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In search of Jesus as an impatient Jew

Special to the National Catholic Reporter

After years of living with the noisy certainties of the Christian right in the United States, it is a relief to be in England where religious intolerance is considered eccentric if not mad. On the other hand, the established church here has an observant population of less than 6 percent, so Christianity struggles in a climate of widespread indifference.

The director of the National Gallery in London, Neil MacGregor, says the Church of England’s fall into desuetude is having some unexpected consequences. People unfamiliar with the language of faith lack the basic theological literacy to understand that part of Western art that is rooted in the Christian narrative.

MacGregor, a Christian himself, is doing his bit to rectify the situation. He has mounted a major exhibition, “Seeing Salvation,” the story of Jesus’ life and death portrayed artistically. I would be surprised, however, if the exhibition had any evangelical impact. The paintings are unremitting in their preoccupation with the morbid aspects of Jesus’ passion and death, his face a mask of mute suffering. The ultimate icon in the exhibition is Francisco de Zubaran’s weirdly literal rendition of Jesus as a lamb trussed up for slaughter.

Paintings of the birth of Jesus also have an unreality all their own. A magical conception and the adoration of the post-mature male infant have the whiff of myth and pagan antecedent. One canvas, though, does have a ring of authenticity, Pieter Bruegel the Elder’s “The Adoration of the Kings.” Here the Christ child cringes from rapacious men come to worship and appropriate.

To confirm a hunch that what is wrong with a lot of Christian art is its failure to present the vital and prophetic meaning of Jesus’ life -- the same issue that bedevils much of Christian practice -- I went to see El Greco’s “Driving the Traders from the Temple” and the painting next to it, Zubaran’s “St. Francis in Meditation.” The first is a Christian painting, though the second is not. El Greco’s inspiration comes straight from the gospels and shows Jesus in an active role, confronting a world more interested in commerce and the acquisition of wealth than justice. Jesus knows, with absolute certainty, that God is mocked by a human proclivity for pelf and indifference to the welfare of those on society’s margins. So, whip in hand, he unceremoniously evicts the day traders. What follows is a melee. Try envisaging the Rev. Pat Robertson or a cardinal from the Roman curia re-enacting this scene.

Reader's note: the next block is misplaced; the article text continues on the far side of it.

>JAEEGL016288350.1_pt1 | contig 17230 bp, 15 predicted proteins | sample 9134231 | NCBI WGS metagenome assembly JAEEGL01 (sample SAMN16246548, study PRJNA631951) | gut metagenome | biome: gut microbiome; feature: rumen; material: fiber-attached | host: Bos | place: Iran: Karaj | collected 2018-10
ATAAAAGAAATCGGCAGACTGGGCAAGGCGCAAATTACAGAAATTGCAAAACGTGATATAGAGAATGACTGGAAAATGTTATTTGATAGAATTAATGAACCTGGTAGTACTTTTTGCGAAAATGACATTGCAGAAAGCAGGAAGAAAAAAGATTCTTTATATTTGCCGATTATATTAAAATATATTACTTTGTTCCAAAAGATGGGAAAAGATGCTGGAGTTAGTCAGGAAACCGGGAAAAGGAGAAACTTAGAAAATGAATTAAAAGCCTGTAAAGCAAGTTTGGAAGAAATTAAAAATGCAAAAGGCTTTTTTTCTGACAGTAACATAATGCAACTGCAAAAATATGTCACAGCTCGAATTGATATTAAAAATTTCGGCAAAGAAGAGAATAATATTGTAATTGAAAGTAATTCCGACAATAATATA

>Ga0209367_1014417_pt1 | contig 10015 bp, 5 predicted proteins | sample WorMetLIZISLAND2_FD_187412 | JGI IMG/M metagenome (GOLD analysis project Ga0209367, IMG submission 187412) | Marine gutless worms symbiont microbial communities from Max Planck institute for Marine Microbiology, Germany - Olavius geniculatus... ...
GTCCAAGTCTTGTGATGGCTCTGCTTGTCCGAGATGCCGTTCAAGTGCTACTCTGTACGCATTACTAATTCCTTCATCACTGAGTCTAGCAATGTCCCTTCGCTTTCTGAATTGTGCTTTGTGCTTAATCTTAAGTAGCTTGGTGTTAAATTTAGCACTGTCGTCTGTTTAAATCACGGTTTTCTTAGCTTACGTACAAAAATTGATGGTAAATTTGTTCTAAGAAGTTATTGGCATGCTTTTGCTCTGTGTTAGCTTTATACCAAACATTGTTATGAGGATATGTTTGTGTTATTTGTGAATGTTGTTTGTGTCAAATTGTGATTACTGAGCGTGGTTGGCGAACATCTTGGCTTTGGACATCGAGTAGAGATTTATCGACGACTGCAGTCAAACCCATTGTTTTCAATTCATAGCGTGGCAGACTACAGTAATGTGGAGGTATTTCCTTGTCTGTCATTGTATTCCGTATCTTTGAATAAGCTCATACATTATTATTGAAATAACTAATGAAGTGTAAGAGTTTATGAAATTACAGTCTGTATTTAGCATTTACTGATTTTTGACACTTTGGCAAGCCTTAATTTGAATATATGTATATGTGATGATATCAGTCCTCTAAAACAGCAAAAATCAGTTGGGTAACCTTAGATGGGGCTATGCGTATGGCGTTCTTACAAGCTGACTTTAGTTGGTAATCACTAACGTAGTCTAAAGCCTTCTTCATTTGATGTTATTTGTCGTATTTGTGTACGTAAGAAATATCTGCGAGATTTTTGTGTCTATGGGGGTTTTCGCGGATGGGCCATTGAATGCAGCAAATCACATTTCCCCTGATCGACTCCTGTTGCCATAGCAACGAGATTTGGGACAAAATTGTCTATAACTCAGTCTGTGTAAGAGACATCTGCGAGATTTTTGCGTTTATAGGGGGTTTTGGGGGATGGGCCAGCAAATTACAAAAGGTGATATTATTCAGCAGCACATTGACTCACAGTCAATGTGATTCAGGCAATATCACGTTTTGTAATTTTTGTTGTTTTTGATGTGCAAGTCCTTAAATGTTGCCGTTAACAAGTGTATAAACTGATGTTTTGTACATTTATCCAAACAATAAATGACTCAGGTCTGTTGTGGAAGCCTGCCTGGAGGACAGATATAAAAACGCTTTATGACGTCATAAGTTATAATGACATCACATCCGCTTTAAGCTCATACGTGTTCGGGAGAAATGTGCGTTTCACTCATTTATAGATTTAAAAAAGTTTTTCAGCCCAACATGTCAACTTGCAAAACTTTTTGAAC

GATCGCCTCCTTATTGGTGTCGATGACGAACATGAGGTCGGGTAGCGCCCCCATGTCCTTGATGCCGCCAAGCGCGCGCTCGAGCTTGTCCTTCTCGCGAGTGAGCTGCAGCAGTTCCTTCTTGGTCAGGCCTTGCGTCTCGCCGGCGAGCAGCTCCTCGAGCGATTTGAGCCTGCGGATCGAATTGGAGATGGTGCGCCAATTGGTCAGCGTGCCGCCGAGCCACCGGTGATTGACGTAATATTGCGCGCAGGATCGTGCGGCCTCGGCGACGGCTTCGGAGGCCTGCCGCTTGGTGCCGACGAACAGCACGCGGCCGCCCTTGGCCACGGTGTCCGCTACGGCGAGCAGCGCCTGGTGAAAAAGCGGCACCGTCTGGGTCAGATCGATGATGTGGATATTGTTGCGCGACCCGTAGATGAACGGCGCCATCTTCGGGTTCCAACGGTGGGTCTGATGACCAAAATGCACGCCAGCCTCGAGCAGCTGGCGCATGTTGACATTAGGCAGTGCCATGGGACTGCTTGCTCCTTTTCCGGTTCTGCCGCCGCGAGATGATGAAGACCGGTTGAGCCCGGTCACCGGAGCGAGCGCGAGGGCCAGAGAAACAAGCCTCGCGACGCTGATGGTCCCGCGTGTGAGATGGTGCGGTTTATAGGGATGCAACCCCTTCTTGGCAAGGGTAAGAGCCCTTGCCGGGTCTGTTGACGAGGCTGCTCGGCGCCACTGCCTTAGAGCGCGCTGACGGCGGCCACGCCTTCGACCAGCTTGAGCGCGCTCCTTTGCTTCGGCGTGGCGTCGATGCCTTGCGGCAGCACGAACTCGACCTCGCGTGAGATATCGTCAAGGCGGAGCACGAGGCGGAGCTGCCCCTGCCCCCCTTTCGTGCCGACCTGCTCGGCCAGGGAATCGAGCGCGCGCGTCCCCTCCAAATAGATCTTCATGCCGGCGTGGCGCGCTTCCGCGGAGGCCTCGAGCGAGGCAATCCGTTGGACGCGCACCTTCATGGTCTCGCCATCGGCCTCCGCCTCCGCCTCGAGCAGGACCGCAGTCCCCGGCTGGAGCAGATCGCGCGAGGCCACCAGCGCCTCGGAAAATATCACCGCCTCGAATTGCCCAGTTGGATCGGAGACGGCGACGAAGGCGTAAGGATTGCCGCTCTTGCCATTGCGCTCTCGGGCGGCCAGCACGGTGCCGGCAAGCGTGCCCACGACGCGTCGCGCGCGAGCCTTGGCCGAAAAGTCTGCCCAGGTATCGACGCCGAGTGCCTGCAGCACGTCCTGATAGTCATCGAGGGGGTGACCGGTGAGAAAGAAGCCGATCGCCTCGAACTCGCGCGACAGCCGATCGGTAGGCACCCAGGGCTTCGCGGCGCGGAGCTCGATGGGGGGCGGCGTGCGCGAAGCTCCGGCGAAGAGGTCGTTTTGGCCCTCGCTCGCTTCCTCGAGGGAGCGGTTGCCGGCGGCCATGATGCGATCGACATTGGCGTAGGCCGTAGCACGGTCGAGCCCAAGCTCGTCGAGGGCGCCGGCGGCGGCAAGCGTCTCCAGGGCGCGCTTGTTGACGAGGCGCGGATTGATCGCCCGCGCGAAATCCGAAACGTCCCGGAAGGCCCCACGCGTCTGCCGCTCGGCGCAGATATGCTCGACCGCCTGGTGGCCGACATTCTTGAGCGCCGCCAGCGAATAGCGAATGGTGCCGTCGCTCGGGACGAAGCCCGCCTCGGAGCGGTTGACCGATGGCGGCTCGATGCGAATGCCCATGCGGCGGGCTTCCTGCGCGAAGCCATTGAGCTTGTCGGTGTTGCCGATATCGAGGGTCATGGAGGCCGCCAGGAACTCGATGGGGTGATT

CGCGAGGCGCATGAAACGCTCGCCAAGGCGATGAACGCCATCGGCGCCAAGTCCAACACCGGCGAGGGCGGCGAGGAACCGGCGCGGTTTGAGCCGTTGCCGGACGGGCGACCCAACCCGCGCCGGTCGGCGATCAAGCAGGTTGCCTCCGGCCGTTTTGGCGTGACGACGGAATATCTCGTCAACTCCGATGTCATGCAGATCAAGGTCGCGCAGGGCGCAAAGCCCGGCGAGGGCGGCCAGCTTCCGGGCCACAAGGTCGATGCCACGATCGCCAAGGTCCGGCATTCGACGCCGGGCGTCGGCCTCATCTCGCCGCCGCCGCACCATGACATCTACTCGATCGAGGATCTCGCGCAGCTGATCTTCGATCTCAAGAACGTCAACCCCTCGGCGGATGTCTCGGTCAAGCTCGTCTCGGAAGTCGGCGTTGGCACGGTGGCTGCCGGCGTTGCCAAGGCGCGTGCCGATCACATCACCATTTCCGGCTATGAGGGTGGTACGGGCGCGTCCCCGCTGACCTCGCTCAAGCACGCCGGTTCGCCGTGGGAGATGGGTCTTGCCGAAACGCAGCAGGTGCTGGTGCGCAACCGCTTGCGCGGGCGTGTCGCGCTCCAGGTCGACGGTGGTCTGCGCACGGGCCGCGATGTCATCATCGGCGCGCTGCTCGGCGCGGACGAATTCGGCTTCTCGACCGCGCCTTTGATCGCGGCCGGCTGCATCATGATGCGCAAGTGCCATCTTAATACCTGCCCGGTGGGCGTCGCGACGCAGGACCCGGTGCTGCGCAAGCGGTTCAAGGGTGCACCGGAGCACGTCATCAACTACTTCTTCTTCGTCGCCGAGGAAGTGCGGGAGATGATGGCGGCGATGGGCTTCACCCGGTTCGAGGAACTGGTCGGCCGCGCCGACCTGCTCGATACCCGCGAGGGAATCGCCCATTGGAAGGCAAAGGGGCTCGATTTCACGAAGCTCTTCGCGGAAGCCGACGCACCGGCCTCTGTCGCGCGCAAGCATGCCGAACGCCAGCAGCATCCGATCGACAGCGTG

The Zubaran painting, completed some time in the 1630s, has no biblical provenance. It is the product of an ugly, Counter-Reformation Roman Catholic orthodoxy. St. Francis, usually thought of as a celebrant of life and nature, is shown kneeling, clasping a skull. His face recedes into the cowl of his habit; the background is flat and darkly somber -- there is no suggestion of life or light. This work is all memento mori and designed to spook us -- to drive the frightened observer into the arms of a fortress church that guards the gate to salvation. The informational plaque reads: “The painting may be based in The Spiritual Exercises of St. Ignatius Loyola, which advised meditation (hence the skull) ‘in darkness which helps to impress the horror of death upon the soul.’ ”

This preoccupation with death bears no relationship to the world-affirming Jewish faith that galvanized Jesus. Most Christian art simply fails to convey an image of him as a young man full of prophetic piss and vinegar, and the master of colorful invective whenever he was up against corrupt authority, particularly of the religious kind. We should recoil when this vivid exemplar of purposeful involvement with the world gets reduced to a victim, submitting to a hideous death to atone for the bastards (us) who killed him. Christians making those pious mea culpas for Jesus’ torment and crucifixion are on the wrong track. The man portrayed in El Greco’s painting would want us, rather, to take on the hard men on Wall Street -- the moneylenders of our time.

What are we to make of an institutional Christianity that has earned the indifference of so many? The way forward, surely, is the recovery of the meaning of Jesus’ life as an impatient Jewish contrarian who refused any compromise where social sin was concerned. Discipleship must link faith to politics if we are to build the kind of human commitment Jesus urged on us.

Ann Pettifer is publisher of Common Sense, the alternative newspaper at the University of Notre Dame.

National Catholic Reporter, May 12, 2000